According to new research conducted by Core Research on behalf of Teva Pharmaceuticals Ireland published, 1 in 5 people are unaware of any HIV prevention methods. Specifically, 87% of people had never heard of PrEP yet 36% of people admitted that they would consider taking it.
The research was conducted with Irish adults over 18 years of age, with a national average sample size of 969 people.
The research examined several areas relating to HIV and PrEP, including the general public’s understanding of HIV and anti-HIV drug PrEP, the role of HIV and STI clinics, and the awareness and use of HIV prevention methods.
The research follows the government’s recent announcement of a new PrEP public access programme, which began in November.
The introduction of a publicly funded PrEP programme is a significant advancement in preventing HIV infection. The survey found that 70% of people believed PrEP should be available free of charge. A formal PrEP programme in place, as previously recommended by the Health Information and Quality Authority, would allow for a safe, effective and cost-saving environment.
Pre-exposure prophylaxis (PrEP), a HIV prevention medication has been shown, in conjunction with safe sex practices, to significantly reduce the risk of HIV infection through sex, particularly for those deemed at risk, such as gay and bisexual men, and transgender women, but also for heterosexual men and women.
While the research findings show high levels of awareness of HIV generally, opinion revealed that HIV is still considered a taboo subject in Ireland. However, 97% of those who think HIV is a taboo subject in Ireland also think there needs to be more information about it.
Key findings from the research include:
- 65% of Irish adults still believe that HIV is a sensitive subject.
- 93% of people think there needs to be more information on HIV in Ireland.
- 79% of people say that the first thing they would do if they found out they had HIV would be to visit a HIV clinic.
- 70% of people feel that the risk of HIV is not taken into consideration before engaging in sexual activity.
- 1 in 5 are unaware of any HIV prevention methods but of those who did know, only 2% mentioned PrEP.
- 87% of people had never heard of PrEP, but 36% of people admitted that they would consider taking it.
- 7 in 10 people believe PrEP should be available free of charge.
While PrEP does not protect against other sexually transmitted infections (STI) or pregnancy, and is not a cure for HIV, it is recognised as a powerful anti-HIV drug when combined with condoms and other methods.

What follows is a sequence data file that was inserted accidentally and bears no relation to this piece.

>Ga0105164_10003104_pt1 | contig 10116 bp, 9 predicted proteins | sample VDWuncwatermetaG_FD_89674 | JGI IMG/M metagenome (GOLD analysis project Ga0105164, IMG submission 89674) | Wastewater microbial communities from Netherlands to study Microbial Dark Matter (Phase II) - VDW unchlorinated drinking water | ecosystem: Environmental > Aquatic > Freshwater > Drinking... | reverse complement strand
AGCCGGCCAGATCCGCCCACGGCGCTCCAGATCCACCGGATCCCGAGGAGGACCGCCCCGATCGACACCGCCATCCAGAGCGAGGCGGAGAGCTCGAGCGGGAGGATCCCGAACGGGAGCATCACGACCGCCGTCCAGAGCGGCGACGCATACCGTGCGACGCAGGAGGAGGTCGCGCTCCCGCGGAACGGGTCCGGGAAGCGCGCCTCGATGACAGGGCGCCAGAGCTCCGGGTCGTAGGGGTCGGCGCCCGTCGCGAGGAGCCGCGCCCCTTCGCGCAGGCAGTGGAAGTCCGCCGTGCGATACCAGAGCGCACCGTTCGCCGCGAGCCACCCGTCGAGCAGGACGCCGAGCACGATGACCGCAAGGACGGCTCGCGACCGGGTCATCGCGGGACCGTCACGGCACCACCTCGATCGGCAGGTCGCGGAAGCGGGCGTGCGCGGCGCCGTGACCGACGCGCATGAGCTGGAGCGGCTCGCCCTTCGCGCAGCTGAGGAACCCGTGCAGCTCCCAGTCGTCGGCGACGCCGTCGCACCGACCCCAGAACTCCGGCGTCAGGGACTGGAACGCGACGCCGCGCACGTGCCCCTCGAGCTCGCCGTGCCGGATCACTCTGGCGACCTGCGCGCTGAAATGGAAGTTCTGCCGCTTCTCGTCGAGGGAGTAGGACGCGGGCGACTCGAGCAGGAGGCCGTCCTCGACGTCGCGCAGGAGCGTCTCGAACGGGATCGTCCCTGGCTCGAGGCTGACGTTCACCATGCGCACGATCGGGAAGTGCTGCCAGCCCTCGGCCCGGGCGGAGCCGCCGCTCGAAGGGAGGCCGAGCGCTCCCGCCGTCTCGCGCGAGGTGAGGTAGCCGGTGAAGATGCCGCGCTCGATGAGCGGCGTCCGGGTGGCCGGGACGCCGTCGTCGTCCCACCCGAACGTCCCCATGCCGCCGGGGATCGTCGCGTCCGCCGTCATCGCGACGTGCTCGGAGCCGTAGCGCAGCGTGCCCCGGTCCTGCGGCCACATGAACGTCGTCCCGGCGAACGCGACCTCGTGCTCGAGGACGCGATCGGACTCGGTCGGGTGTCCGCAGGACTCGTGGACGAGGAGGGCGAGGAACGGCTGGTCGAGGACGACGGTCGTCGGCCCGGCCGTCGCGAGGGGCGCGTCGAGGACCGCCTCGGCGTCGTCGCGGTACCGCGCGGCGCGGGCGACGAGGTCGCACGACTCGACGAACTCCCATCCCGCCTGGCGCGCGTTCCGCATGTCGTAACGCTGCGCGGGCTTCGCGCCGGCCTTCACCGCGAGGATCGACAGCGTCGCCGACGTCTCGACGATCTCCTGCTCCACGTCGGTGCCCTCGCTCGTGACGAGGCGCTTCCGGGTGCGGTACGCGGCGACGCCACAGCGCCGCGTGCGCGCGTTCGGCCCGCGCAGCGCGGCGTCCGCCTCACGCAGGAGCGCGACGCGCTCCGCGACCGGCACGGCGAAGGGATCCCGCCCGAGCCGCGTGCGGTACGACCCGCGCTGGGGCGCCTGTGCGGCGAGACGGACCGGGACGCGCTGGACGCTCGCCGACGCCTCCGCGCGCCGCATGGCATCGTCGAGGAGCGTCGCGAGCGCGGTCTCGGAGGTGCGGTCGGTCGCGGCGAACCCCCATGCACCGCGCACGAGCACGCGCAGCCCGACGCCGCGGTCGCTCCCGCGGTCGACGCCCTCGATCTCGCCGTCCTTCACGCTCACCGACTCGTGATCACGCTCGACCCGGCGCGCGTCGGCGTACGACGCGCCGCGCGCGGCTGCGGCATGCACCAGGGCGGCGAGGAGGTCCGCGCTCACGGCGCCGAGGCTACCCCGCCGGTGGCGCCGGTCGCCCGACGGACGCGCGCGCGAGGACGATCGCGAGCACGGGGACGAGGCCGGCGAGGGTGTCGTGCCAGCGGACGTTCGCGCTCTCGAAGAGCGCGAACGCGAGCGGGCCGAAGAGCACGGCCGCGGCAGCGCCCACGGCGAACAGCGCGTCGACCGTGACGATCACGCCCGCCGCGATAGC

Teva’s Generics Director Paul Neill commented:
“The survey results point to a large knowledge gap of awareness of PrEP, especially within younger age cohorts who are considerably less aware of any HIV prevention methods. It’s important that the correct information is put out to those at risk of HIV and the general public.
“PrEP has been shown to significantly reduce the risk of HIV infection in conjunction with safe sex practices, particularly for those deemed at high risk, such as gay and bisexual men, and transgender women.
“Equally, it is important that those using PrEP are going for check-ups with their healthcare provider once every three months to ensure that the medication is working as effectively as possible for them.
“The government’s introduction of a PrEP programme represents an important statement on the value of preventative healthcare versus curative treatment. At a time of stretched health budgets, when our health services have so many competing priorities, medicines such as PrEP can make a huge contribution to keeping people healthy and ultimately help to reduce healthcare costs.
“Further work is now needed to increase education and awareness of PrEP to ensure that patients have a better understanding of the healthcare regime that must support PrEP, such as regular sexual health testing. Teva will also work to expand awareness and knowledge of PrEP.”
For more information on PrEP, please visit www.PrepLoveLife.ie
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